These dried, almost spherical, ridged seeds are either loved or loathed.
By
The Roo Sisters

5 Sep 2013 - 2:49 PM  UPDATED 27 May 2015 - 4:03 PM

Origins

Try not to think about the origins of coriander’s name as you add the dried seeds liberally to curries and a host of other dishes: the ancient Greeks called it “koriannon” after koris (a smelly bug), the Roman author and botanist Pliny noting its "buggy" aroma and possibly also the young seed’s resemblance to a certain bed-loving insect.

The dried, almost spherical, ridged seeds have a mild, warm, nutty taste with citrus notes, quite different to the "soapy" character of the herb, which is either loved or loathed. Dried coriander is sold whole, roughly or finely ground, the seeds varying in appearance depending on origin: Indian coriander (dhania), for instance, is larger, light brown and suitable for curries, while European coriander is smaller, with a sweet citrus character.

In India, ground coriander acts as both a flavouring and thickener in a wide range of dishes, including sambhar and rasam. It’s a key flavour in Arab cooking; in hot meat or vegetable dishes; mixed with cumin for falafel; roasted and crushed with sesame seeds, hazelnuts, cumin, salt and pepper for dukka; or with garlic for Taklia; and in spice blends, including harissa. In Western cuisines, it features in pickling and in sausages, such as Italian mortadella, South African boerewors and English black pudding. In some countries, including India, the seeds are eaten as a snack.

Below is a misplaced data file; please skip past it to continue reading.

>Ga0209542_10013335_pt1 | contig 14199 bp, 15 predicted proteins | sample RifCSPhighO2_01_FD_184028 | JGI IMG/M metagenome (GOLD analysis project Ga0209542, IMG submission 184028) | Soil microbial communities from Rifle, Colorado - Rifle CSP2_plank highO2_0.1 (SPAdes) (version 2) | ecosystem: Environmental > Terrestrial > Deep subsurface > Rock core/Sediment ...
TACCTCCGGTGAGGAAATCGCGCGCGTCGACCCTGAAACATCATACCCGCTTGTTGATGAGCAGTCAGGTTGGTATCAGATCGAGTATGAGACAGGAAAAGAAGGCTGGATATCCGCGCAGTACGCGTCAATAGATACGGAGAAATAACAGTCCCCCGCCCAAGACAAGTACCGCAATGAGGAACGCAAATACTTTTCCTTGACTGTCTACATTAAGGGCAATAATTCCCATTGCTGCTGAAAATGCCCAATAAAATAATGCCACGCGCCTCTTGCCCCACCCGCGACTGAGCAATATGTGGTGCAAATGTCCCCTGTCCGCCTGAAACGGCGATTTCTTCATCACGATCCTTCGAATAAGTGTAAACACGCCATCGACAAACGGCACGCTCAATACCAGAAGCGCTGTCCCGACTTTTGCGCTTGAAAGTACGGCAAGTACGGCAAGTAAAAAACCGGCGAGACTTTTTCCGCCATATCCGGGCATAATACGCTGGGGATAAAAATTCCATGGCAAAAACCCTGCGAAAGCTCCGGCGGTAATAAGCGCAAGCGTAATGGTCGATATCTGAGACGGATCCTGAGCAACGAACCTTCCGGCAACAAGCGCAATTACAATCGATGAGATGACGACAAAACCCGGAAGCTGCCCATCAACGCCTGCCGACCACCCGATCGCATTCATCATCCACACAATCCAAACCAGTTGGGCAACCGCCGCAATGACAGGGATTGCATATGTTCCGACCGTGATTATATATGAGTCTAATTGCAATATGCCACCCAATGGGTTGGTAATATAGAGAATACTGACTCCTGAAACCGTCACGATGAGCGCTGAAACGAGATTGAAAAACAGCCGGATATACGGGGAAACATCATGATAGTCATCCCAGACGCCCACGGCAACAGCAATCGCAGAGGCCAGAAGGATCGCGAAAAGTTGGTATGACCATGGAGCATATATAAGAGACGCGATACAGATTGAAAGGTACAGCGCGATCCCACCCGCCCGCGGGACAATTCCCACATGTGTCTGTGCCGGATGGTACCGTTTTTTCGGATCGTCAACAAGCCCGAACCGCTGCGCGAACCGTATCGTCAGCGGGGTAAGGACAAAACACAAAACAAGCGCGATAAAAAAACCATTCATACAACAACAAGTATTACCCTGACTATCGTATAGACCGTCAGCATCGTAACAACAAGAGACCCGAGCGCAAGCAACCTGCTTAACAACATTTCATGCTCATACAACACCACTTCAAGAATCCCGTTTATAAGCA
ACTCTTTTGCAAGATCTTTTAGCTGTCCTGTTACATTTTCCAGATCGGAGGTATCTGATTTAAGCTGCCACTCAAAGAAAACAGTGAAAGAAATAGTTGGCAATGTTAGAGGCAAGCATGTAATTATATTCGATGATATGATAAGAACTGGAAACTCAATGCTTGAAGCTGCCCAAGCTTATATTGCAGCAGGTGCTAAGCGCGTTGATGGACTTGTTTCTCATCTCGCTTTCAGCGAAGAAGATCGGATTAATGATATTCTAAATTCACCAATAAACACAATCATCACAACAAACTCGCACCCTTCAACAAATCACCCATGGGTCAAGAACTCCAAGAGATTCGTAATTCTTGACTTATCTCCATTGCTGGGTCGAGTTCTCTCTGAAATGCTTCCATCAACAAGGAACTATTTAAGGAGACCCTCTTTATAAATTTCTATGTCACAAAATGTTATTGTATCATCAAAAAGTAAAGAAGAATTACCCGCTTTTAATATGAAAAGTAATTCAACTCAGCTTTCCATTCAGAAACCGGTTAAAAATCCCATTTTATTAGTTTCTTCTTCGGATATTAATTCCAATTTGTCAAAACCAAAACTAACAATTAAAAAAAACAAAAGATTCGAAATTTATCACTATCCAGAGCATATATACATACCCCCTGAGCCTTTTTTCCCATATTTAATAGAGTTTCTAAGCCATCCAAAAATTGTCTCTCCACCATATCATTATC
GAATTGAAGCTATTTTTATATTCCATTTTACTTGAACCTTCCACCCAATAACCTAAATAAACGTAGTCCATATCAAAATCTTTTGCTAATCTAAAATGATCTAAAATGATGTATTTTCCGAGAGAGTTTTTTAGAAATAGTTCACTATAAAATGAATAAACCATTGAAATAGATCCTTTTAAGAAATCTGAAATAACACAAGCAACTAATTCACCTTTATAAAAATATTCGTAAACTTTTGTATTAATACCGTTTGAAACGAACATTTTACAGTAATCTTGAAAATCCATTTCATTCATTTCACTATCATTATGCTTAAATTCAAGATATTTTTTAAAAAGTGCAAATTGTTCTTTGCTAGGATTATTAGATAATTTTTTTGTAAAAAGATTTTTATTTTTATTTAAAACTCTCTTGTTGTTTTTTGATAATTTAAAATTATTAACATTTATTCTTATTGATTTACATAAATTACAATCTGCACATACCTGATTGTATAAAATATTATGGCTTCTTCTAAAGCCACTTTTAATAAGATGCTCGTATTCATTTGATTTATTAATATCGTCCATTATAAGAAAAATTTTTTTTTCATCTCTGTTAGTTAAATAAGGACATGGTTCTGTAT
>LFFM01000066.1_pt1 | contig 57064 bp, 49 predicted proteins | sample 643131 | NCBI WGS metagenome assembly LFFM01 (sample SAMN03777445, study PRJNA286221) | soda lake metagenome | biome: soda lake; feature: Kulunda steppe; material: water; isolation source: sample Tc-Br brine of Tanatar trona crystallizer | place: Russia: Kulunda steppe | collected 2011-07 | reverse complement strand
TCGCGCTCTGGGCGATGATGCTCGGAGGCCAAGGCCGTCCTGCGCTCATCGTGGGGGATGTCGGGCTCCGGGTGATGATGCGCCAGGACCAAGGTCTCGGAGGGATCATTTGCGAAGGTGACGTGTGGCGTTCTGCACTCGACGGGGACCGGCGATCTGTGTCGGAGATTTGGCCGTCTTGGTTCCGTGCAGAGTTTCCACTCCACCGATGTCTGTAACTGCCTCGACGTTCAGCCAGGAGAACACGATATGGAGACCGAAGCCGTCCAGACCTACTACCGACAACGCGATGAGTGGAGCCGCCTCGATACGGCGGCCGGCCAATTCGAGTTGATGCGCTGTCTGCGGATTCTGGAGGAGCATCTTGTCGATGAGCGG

Use coriander in ...

curries and curry pastes, soups, casseroles, chutneys, sauces, dips, rubs, in smoking and pickling, sausages, breads, Chantilly cream for fruit desserts and in ginger cake. Rub into fish or chicken before frying or grilling, or add to dusting flour. The seed is best bought whole and is easy to grind. Ground coriander should be stored in an opaque airtight container in a cool, dark place.

 

Coriander goes with ...

chicken, pork, ham, beef, lamb, fish, seafood, chickpeas, lentils, rice, couscous, onion, garlic, ginger, corn, tomato, orange, avocado, coconut, carrot, sweet potato, chilli, dried fruit, basil, mint, sesame seeds, nuts, apples, stone fruit, honey, cream.